Archives for the month of: August, 2014

It’s Saturday and I’m lying on my bed reading the new syllabus created by Joel Williams. It’s the same syllabus I’ll be working with this semester. He’s picked an interesting reading selection for students including a web project called “This I Believe” on NPR.org. Browsing the selections online I click on a couple of topics that interest me. I read about how one woman’s father taught her to never give up in any situation no matter how hard or painful. At a moment she gave up on herself, her father never did. She is now successful in her recent endeavors. In another essay, I read about a father and son’s relationship growing deeper the day the young man drives off across the country to go to college to start anew, and the third, definitely not the last, essay I read was about a woman who pursued a career in literature because it does matter the way the arts can help us see ourselves in new ways.
You see, I’ve been away from academics for almost three years yet still held out for that full time faculty position at an accredited college despite the ever-rising stack of rejection letters I have received and the mental notes of all the times my resume and desire to teach has been ignored.

I have understood the value of writing and have shared my passion to teach to others for many years. I even call myself the Grammar Guardian. You should see my costume. I’m sure my students thought my standards were rather high for grammar because I would find every error. To ease their minds I would tell them that I had written a love letter at the end of each of their papers upon returning them. Whether they understood what I meant, I’m not sure. I have missed their ah-ha moments and triumphs as they improved.

This Monday I’ll be back in the classroom. The phone interview, only a couple of days ago, was the first in about five years. I had almost given up. Somehow the conversation was much less stressful, and I felt much less needy. I explained the type of service I have provided students through my tutoring and teaching as an adjunct professor. I explained the profound love I have to help a struggling student receive a passing grade on a paper. I have tutored my own students on my assignments before the due date if needed. Generous? I suppose. A better term may be service. I was offered the job the following day. I’ll move to a new city in two days to serve more students.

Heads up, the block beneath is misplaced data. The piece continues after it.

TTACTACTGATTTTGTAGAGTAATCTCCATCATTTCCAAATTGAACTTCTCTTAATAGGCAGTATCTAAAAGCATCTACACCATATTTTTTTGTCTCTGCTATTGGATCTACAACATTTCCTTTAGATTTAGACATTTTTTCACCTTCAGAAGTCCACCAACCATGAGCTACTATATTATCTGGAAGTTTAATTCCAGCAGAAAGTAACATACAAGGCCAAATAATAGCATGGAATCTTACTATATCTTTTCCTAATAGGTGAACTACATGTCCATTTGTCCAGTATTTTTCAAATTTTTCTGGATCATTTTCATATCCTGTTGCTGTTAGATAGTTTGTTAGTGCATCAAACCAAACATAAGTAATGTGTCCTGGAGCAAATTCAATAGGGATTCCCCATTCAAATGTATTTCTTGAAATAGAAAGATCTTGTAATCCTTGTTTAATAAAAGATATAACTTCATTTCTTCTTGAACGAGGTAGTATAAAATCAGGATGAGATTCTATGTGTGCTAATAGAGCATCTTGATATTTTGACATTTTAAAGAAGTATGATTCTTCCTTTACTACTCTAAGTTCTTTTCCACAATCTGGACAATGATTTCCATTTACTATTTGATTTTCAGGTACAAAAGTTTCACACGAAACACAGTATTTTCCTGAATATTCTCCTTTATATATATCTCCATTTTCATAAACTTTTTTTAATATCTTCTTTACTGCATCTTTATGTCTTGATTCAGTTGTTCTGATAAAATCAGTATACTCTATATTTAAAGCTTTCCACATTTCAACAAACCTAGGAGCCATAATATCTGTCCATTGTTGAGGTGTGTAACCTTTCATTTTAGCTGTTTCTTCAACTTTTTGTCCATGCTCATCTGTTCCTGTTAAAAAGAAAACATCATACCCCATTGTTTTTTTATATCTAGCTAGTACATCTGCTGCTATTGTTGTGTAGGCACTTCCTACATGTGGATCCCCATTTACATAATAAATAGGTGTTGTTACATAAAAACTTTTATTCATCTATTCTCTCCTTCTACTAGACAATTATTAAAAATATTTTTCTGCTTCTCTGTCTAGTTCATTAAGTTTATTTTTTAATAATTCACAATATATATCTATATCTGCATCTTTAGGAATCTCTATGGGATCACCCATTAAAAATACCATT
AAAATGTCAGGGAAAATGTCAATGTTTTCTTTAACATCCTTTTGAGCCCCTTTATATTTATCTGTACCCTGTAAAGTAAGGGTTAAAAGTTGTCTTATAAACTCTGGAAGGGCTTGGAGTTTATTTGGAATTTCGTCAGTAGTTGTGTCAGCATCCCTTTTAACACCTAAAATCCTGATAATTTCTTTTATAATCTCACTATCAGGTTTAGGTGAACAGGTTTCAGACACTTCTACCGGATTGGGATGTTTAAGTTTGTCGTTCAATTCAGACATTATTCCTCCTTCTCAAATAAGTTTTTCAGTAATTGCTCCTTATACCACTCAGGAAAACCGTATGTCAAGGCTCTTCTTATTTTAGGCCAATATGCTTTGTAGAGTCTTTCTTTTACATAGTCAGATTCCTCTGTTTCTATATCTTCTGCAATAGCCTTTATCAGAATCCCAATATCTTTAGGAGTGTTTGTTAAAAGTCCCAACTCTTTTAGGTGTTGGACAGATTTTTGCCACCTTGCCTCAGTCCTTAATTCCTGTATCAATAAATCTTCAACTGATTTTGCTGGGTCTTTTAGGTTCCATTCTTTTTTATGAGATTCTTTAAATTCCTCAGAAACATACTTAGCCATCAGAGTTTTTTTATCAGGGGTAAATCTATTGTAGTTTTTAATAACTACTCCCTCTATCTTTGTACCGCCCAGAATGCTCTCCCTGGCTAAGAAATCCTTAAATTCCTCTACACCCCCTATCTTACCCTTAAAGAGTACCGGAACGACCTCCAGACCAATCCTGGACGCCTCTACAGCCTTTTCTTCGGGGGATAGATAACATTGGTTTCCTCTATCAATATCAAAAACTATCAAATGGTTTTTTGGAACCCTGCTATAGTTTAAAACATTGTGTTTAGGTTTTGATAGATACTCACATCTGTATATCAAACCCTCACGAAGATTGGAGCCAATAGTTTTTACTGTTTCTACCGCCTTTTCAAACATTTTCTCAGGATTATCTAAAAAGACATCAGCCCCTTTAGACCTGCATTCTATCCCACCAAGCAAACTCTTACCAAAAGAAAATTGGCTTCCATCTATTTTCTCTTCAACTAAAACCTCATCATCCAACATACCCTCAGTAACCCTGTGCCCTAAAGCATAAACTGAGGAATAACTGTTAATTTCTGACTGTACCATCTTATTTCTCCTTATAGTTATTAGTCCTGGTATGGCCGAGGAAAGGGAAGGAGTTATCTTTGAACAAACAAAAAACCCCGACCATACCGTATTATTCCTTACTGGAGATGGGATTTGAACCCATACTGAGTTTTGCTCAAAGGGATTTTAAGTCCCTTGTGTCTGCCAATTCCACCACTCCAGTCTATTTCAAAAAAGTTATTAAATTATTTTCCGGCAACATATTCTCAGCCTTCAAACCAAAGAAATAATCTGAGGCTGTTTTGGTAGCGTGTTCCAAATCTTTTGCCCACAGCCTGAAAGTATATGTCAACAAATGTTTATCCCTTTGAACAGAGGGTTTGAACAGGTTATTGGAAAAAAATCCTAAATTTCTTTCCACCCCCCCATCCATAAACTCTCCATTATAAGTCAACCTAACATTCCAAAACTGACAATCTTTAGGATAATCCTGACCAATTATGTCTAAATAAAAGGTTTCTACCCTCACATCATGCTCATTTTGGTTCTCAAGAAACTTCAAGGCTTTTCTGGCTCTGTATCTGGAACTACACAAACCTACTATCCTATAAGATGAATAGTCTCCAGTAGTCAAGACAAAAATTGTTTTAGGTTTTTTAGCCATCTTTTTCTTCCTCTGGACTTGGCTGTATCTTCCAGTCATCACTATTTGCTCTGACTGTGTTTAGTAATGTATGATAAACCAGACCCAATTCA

Before this fateful event, I found a website called AuthenticHappiness.org. I took a free quiz to find my character strengths. I wasn’t at all pleased at first when I received the results. My top two strengths are Love and Mercy. Mulling these over I realized that my techniques were completely in line with my strengths. I showed love and mercy in and outside the classroom. I helped students achieve their goals. It’s a wonderful feeling to know my strengths enhanced someone else’s strengths. Give the site’s questionnaire a try. You might be surprised at the results. I surely was, but also thrilled to use these as often as I can now and in my future.

Joy,
Cheryl

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2015-03-10 13.16.18Remember the old saying about judging the content of a book by its cover? People often judge a person’s appearance in the same way. More and more, initial judgments have resulted in murder because what is represented is not exactly reality.